Lately, it seems we are all taking comfort in simple pleasures. We cook macaroni and cheese, we play Scrabble with our kids and we enjoy a glass of wine or two. Because after working at home all week, figuring out how to host Zoom calls, keeping the kids from going crazy inside* and watching our retirement accounts dissolve, we feel like we deserve a moment of pleasure. And we do. But before you uncork that Pinot Noir or uncap that Sauvignon Blanc, ask yourself: “Is this a quarantine-worthy wine?” A wine that’s worthy of self-isolation is one that pairs well with sweatpants and stubble, whose subtle notes of pencil shavings and the forest floor are discernable through a face mask; it’s a wine that you’re willing to commit to because you’ll be drinking all of it…. alone.

 

Such a wine is Gooseneck Vineyards 2017 Chardonnay. A white wine from Navarra, Spain, this vintage is a lovely golden color. It’s light but complex with lovely notes of vanilla, oak and to my untrained nose, a hint of pear.

Here on Bartlett Ave., when it hasn’t been raining, we’ve been social distancing with neighbors. That means we stand in the middle of the street and drink wine. Rain, however, forces us to Zoom and last Friday as the rain poured down, I thought it might be fun to bring everyone together electronically to virtually share the same wine. So I sprung for several bottles of the Gooseneck Vineyards 2017 Chardonnay (not a fortune), dropped them off to my neighbors with touchless delivery, and sent out the Zoom notice.

There were seven of us at this cyber-tasting and although my friends were impressed with my seeming generosity, I had to confess that the wine is shockingly affordable. As the Zoom party commenced, we talked about what we’ve binged on Netflix, we discussed mask designs and we talked about what we were eating with that night. One neighbor paired their Gooseneck Vineyards Chardonnay with an aged Brie and seeded crackers. Another thought that it perfectly complimented their homemade chicken tetrazzini, still another drank it with black beans and rice and I savored it with a fried haddock plate from Fresh Pond Seafood. The Gooseneck 2017 Chardonnay seemed to enhance each of these dishes and, I suspect, it would also go well exceedingly well with a bowl of popcorn and Netflix.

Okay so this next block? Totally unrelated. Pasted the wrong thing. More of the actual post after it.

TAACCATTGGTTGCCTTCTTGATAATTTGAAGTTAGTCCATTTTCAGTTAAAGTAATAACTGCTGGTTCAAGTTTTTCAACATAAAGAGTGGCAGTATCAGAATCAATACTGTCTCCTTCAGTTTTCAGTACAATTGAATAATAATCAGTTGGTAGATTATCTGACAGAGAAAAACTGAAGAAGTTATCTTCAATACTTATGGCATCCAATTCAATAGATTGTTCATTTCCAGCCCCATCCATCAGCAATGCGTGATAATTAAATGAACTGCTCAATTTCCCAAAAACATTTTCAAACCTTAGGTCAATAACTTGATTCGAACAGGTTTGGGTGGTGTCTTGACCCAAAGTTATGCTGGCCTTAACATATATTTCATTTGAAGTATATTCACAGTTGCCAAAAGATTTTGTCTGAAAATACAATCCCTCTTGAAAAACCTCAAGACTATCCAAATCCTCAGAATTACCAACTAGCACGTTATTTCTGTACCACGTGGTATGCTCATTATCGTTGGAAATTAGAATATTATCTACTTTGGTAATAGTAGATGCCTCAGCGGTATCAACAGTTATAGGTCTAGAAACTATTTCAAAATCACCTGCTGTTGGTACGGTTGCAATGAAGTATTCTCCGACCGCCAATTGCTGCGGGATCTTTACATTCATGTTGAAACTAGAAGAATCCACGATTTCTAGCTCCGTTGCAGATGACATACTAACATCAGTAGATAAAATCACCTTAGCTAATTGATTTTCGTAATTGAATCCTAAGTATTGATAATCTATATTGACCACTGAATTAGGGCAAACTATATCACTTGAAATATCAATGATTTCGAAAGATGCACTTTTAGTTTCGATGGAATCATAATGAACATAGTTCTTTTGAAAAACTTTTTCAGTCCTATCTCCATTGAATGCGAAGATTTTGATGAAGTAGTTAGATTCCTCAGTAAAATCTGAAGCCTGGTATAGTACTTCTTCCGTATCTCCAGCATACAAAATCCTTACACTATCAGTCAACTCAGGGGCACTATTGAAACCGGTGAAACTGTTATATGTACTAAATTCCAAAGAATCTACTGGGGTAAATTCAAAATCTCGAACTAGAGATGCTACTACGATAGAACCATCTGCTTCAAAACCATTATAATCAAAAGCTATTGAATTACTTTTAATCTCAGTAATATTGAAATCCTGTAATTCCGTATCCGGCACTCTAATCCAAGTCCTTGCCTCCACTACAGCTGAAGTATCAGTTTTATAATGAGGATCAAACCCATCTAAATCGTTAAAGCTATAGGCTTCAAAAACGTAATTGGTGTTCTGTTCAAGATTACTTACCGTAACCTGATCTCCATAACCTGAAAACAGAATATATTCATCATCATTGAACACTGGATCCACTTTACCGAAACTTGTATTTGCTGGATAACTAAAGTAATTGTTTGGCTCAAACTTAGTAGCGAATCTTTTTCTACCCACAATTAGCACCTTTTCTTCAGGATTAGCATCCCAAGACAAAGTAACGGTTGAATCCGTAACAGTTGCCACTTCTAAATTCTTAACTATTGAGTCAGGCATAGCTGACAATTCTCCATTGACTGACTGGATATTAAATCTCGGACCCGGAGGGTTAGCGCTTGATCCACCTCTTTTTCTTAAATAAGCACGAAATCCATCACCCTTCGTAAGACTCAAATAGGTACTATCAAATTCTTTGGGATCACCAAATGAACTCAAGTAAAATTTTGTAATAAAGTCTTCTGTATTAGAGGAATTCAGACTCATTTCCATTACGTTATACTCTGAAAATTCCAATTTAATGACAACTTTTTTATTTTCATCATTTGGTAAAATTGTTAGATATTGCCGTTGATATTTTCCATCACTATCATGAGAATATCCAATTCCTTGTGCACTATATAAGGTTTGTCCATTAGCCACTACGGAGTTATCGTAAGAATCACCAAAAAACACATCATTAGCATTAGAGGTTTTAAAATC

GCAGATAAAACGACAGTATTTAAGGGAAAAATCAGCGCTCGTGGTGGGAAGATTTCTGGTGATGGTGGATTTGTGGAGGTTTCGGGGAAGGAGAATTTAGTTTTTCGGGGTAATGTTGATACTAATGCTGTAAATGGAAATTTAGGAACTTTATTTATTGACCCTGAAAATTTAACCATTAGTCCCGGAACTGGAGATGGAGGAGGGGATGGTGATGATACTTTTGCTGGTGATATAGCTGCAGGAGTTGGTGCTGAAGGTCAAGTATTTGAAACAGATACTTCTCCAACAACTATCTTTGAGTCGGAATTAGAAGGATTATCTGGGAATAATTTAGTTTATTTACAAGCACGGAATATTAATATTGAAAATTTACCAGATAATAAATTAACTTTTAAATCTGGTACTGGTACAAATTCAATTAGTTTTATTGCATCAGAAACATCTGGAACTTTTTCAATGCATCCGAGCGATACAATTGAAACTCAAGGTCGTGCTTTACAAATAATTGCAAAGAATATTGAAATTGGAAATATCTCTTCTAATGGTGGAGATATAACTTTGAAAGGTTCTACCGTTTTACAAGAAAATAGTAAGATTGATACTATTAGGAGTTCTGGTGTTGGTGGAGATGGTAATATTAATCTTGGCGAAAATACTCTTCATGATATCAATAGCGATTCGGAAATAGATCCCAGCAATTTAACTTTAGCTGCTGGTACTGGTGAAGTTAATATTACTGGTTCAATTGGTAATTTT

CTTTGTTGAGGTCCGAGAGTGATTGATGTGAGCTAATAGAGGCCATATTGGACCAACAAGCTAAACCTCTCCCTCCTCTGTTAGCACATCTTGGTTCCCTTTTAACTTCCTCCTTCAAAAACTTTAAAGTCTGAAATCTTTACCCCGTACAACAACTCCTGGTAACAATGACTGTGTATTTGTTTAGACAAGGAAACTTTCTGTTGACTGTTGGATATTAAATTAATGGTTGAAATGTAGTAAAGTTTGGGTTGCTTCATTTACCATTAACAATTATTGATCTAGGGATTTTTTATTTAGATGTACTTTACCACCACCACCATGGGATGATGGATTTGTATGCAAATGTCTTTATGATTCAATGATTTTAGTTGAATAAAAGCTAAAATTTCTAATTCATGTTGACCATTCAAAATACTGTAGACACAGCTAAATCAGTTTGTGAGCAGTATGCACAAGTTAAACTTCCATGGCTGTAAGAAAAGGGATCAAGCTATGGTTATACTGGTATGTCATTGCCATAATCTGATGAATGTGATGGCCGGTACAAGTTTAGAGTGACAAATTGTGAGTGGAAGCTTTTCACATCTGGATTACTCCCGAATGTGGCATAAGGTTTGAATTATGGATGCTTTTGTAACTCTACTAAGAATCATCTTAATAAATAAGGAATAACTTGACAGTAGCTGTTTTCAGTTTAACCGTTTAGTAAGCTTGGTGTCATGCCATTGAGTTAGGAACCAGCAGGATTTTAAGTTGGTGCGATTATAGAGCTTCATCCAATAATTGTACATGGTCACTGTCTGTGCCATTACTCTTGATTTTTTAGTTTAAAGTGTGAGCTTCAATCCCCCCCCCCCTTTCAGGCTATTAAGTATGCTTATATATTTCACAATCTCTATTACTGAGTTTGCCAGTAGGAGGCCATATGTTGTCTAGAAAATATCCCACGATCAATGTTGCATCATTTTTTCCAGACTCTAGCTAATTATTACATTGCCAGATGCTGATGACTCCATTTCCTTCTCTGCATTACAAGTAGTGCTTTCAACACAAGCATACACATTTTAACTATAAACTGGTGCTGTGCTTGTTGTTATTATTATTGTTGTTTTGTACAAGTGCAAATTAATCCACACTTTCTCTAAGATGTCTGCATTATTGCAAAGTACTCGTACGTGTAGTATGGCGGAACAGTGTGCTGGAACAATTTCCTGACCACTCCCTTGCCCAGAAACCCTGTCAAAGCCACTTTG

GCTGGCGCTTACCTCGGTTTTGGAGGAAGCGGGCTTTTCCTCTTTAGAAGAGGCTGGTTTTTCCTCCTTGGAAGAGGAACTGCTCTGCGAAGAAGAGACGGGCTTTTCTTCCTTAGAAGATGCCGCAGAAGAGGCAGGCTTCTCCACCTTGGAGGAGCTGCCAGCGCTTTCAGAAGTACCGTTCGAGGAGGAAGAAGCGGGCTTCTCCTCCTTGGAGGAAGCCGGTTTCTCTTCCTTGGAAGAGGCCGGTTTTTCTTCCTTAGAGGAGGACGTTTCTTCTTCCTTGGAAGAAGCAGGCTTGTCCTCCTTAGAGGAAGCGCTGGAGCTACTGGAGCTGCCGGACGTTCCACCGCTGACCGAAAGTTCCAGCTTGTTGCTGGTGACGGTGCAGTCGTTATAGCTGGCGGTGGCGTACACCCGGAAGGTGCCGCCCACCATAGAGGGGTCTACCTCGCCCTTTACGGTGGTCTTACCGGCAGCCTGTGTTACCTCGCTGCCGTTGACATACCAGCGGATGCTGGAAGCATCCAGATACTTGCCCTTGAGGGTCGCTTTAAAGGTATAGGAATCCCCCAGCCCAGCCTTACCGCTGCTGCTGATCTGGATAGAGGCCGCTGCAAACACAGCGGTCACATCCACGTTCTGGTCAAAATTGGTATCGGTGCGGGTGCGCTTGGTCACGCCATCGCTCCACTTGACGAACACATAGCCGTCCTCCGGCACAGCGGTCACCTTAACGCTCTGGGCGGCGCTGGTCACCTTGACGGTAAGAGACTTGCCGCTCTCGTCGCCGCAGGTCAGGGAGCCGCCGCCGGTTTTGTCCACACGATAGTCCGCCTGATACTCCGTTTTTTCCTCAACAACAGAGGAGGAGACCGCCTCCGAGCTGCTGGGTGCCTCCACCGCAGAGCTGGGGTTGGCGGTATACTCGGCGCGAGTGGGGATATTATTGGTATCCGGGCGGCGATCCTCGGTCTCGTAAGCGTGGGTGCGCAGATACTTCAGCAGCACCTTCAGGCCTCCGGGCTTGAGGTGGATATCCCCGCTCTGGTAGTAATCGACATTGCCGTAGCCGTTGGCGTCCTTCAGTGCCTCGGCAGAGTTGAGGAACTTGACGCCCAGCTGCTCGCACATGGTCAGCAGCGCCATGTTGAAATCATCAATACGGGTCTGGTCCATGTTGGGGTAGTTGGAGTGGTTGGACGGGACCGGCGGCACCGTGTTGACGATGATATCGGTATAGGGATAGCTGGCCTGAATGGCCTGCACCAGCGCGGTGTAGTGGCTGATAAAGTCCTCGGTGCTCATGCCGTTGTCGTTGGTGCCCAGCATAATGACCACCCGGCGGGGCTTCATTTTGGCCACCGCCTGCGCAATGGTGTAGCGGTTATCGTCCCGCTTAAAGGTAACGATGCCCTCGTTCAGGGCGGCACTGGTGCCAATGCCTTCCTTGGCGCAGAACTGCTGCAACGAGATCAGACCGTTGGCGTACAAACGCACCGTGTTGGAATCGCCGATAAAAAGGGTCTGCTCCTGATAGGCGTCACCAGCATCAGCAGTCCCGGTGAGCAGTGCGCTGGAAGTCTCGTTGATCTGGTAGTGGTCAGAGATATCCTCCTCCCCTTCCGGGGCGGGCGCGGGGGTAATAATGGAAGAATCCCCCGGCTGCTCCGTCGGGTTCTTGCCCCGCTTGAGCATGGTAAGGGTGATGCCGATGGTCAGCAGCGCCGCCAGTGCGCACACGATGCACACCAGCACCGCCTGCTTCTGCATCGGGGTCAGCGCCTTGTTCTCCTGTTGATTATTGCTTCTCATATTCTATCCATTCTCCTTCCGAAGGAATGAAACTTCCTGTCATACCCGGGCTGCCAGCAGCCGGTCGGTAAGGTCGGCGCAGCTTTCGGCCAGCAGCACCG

*It takes a village to raise a child but it takes a winery to homeschool one.

Article By: Carol Band, one of our amazing wine experts and connoisseur

 

Photos by Carol Band and Gooseneck Vineyards

Everybody in Arlington thinks that they live in the best neighborhood, but I really do. On my street we don’t just get together for block parties, we regularly have backyard barbecues, game nights, afternoons with the Patriots and dinners together. And the food is always extraordinary. But on Friday, after a week at work when everyone just wants to hang out, we often throw together a big green salad order a couple of pizzas and holler to the ‘hood that the door is open.

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Since the venerable Nicola’s closed, we don’t have a regular place for pizza but, as long as there a hot cherry peppers on top, I’m good—so we’ve sampled lots of local places. This Friday, it was two large pizzas from the Northender Italian Kitchen in Arlington Heights. We got a plain cheese and a sausage, onion and hot cherry pepper (my favorite) and put out the call to the neighbors.
I’ve discovered that same way it can elevate a burger from fast food to fine dining, a nice glass of wine can make a takeout pizza feel like a meal in a trattoria. I had a bottle of Valle Reale Montepulcano D’Abruzzo (2010) and when I called in the pizza, I opened the wine to let it breathe a bit. We lit a fire in the fireplace, and the neighbors came in, grabbed a paper plate, a slice of pizza and pile their plates with salad. The fire was roaring and for a while, no one spoke. It was the silence of contentment. Then Dave said “Hey, what’s this wine? It’s pretty good.”  I poured myself a glass and took a sip. He was right.
I like a Montepulcano because it’s bold enough to hold up to hearty food without the strong tannins that I sometimes associate with Italian wine. The Valle Reale Montepulcano D’Abruzzo (2010) was a deep rich red—almost purple. The first sip was satiny and offered notes of blackberry, a bit of mineral and even a hint of chocolate as it lingered on my tongue. I sipped again and swore that I tasted vanilla. I piled some arugula salad on top of my pizza and took a bite.